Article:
Data Management

Business Analytics

cityscape with white graphs and data icons in foreground representing business analytics

Business analytics is the term used to describe the discipline of using a data-driven approach to improve business performance. Analytic insights can drive informed decisions and incremental improvements to the business. Business analytics can also be used to explore data to explain the reasons behind performance challenges.

Business Performance Management

An old business adage states you cannot manage what you cannot measure. To align teams to management goals, businesses establish a set of measurable metrics with milestones to reach those goals. These metrics are referred to as Key Performance Indicators (KPIs). Management teams usually agree on which KPIs the business is best measured by, collect the data to enable measurement and create dashboards to report on progress.

Measuring Business Performance

Goal setting is usually done before the beginning of a fiscal year. Progress towards the established goals is measured continuously, with reporting at regular intervals such as month-end or quarter-end to allow for quarter-on-quarter comparisons, for example.

Business analytics allows an organization to explore trends so management can make operational adjustments or course corrections to keep focused on the defined goals. Just reporting facts without accompanying explanations can limit the value of reporting. Business analytics can often reveal the root causes of performance problems so that management teams can make effective changes.

Data is the Foundation

Without data, a business is flying blind. At the operational level of a company, data needs to be very granular, for example, every product item level on an invoice. Management can use aggregated or summary data to report on departmental sales goals. Executives use more macro-level information showing the business is on course to deliver on revenue and profitability goals for the board and shareholders. When goals are missed, business analysts need the ability to drill down into the granular data to identify trends or root causes. A quality problem in a single part can trigger returns of larger items that trigger instances of brand damage and lost customers. Real-time reporting allows a business to respond to issues before impacting bottom-line margins.

The Role of Business Intelligence Solutions

Early IT, decision support systems, generated text reports making analysis labor intensive. Modern Business Intelligence (BI) solutions can provide real-time visual reporting that highlights anomalies and allow drill-down under the covers for deeper data exploration. Delivery of intuitive visuals for all levels of an organization is the core value of BI solutions.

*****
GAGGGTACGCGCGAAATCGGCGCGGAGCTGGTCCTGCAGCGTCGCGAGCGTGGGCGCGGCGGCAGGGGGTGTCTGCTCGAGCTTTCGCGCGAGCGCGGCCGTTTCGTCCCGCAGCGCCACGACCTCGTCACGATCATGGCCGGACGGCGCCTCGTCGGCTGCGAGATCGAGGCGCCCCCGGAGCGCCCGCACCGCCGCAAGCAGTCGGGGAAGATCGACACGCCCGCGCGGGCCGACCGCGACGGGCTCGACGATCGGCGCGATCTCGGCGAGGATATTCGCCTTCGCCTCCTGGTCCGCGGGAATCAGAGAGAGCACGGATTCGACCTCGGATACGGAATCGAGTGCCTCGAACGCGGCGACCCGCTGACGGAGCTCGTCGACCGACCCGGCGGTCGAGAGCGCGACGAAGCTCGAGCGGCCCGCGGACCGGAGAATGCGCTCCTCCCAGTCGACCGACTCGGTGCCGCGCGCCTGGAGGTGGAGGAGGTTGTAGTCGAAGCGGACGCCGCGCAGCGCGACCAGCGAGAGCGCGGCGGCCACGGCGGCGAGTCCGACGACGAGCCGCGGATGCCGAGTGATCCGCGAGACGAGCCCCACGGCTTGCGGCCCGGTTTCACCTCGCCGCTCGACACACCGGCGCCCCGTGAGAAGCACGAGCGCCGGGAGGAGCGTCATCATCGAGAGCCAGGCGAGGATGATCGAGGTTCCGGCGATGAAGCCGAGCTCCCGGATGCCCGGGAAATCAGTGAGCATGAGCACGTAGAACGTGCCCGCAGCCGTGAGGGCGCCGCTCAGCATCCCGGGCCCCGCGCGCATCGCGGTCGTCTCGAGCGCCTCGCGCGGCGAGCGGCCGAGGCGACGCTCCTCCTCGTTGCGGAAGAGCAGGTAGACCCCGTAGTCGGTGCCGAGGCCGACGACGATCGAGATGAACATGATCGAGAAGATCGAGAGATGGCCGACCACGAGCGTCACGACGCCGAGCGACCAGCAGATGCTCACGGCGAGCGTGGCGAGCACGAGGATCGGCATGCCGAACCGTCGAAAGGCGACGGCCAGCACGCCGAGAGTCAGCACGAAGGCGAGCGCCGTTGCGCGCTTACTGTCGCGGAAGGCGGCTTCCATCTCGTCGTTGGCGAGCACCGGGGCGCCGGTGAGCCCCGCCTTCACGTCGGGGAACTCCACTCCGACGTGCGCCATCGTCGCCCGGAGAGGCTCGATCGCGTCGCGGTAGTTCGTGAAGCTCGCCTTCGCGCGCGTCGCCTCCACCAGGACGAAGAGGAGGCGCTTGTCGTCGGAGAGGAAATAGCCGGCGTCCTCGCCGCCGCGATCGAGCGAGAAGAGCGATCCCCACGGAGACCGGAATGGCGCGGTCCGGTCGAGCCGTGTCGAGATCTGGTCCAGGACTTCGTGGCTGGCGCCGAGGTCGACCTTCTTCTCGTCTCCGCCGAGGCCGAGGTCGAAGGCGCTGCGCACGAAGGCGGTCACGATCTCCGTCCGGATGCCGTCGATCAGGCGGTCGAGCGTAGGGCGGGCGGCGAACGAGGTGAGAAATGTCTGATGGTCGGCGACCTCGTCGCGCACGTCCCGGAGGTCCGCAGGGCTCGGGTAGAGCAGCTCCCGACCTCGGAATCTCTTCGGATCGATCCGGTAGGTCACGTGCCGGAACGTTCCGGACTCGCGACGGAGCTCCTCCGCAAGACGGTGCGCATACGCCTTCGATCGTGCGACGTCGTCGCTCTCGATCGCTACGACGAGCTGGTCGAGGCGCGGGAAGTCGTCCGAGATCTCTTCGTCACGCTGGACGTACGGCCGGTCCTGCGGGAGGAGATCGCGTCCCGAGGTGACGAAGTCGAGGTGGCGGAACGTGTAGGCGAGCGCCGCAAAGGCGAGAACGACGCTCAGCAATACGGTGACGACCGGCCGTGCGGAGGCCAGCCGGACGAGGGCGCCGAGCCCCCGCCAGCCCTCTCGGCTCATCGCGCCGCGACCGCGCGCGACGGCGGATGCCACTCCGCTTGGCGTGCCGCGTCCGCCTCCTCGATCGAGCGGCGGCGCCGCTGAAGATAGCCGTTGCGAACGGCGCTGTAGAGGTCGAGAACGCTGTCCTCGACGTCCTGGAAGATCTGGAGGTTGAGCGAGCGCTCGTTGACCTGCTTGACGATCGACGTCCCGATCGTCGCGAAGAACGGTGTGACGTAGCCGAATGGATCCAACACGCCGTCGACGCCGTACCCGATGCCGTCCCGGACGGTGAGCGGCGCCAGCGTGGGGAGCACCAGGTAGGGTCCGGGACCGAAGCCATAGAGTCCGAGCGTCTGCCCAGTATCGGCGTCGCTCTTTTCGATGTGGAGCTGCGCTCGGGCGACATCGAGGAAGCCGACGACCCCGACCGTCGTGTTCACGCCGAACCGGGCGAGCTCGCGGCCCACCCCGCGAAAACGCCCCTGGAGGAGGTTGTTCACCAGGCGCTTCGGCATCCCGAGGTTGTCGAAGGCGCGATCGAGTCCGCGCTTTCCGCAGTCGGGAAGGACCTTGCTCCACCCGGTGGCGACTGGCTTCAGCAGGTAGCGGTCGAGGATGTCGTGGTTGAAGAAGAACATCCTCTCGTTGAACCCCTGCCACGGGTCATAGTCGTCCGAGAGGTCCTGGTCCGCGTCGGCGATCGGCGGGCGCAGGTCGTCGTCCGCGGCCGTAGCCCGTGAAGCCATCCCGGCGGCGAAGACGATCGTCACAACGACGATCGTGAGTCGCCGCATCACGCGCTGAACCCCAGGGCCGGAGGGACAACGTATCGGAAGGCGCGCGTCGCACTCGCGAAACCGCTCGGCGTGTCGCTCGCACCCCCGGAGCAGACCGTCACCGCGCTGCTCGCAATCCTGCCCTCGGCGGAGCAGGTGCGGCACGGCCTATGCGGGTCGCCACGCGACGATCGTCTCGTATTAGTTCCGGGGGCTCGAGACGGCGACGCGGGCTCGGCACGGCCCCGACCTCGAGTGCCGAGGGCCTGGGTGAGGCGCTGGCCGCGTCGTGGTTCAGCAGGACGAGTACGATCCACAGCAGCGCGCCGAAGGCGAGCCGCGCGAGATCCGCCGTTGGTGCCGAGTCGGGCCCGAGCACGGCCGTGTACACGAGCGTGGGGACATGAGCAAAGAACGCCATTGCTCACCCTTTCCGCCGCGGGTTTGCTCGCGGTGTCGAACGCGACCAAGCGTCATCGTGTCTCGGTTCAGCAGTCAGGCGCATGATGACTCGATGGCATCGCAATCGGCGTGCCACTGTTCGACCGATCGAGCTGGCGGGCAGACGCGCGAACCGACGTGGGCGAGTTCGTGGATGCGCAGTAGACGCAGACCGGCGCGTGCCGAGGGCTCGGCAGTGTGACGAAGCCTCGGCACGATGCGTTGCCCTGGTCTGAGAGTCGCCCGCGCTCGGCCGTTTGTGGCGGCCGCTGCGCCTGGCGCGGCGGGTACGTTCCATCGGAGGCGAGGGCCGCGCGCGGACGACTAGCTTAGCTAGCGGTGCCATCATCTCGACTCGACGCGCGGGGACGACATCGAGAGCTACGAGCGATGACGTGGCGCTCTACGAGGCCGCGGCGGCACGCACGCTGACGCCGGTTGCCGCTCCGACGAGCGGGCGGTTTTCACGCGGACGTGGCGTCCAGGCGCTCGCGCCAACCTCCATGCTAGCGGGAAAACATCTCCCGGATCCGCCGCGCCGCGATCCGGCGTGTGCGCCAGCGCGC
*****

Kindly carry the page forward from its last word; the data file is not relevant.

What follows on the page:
Gathering Data for Business Analytics

Data warehouses and data marts are essential for collecting and organizing data for business analysis. Today’s data platforms use relational technology for structured data and enable SQL access to semi-structured data. For unstructured data such as voice and video files, a relational database can maintain indexes to external objects stored in file systems or URLs to web-based assets. Using a film production studio as an example, a data warehouse can collect viewership, ratings and box-office revenue data for a particular movie and provide drill-down links to video reviews and promotional items such as movie trailers without leaving the context of the calling application.

Example KPIs by Industry

Every business is different, but analysts tend to group and compare a business to their industry peers. Below are the kinds of metrics external business analysts use when making comparisons:

  • Telcos measure performance by profitability, customer growth, network capacity, coverage, customer churn rates and customer satisfaction scores.
  • Retailers use business analytics to report on sales, to drive inventory levels, promotions and to look for product correlations. A famous example of correlation concerns a US retail chain that uncovered a strong relationship between diaper and beer sales. They increased beer sales simply by placing it next to the diapers to help with the stress of new parenthood.
  • Hospitality businesses need analytics to target promotions that maximize occupancy levels.
  • Gaming organizations use player statistics to drive cross-sells, in-game purchases, and recommendations.

Data Visualization

Business data analysis benefits from graphs and charts that intuitively let casual users see data trends, exceptions, and progress against goals. For example, pie and tree charts show proportional relationships between data values, and polar diagrams let viewers quickly assimilate complex multivariate comparisons between related entities.

The Benefits of Business Analytics

A Harvard Business School report on the importance of business analytics, linked here, cited the following findings from a study:

  • Improve efficiency and productivity (64%).
  • Achieve more effective decision-making (56%).
  • Drive better financial performance (51%).

The more general benefits include the following:

  • More informed decision-making.
  • Greater revenue.
  • Improved operational efficiency.

Actian Can Help in Business Analytics

Actian was founded to enable businesses to do more with their operational data. This has culminated with the creation of the Actian Data Platform. The Actian service provides a platform for hosting business analysis projects. Analysis projects can be initiated in minutes, and multiple data sources can be integrated into cloud-data warehouses using built-in connectors to popular business applications such as Salesforce and ERP systems. The Actian Data Platform works with all Business Intelligence tools and has its own reporting and visualization technology.

It is easy to get started with the Actian Data Platform using the free trial at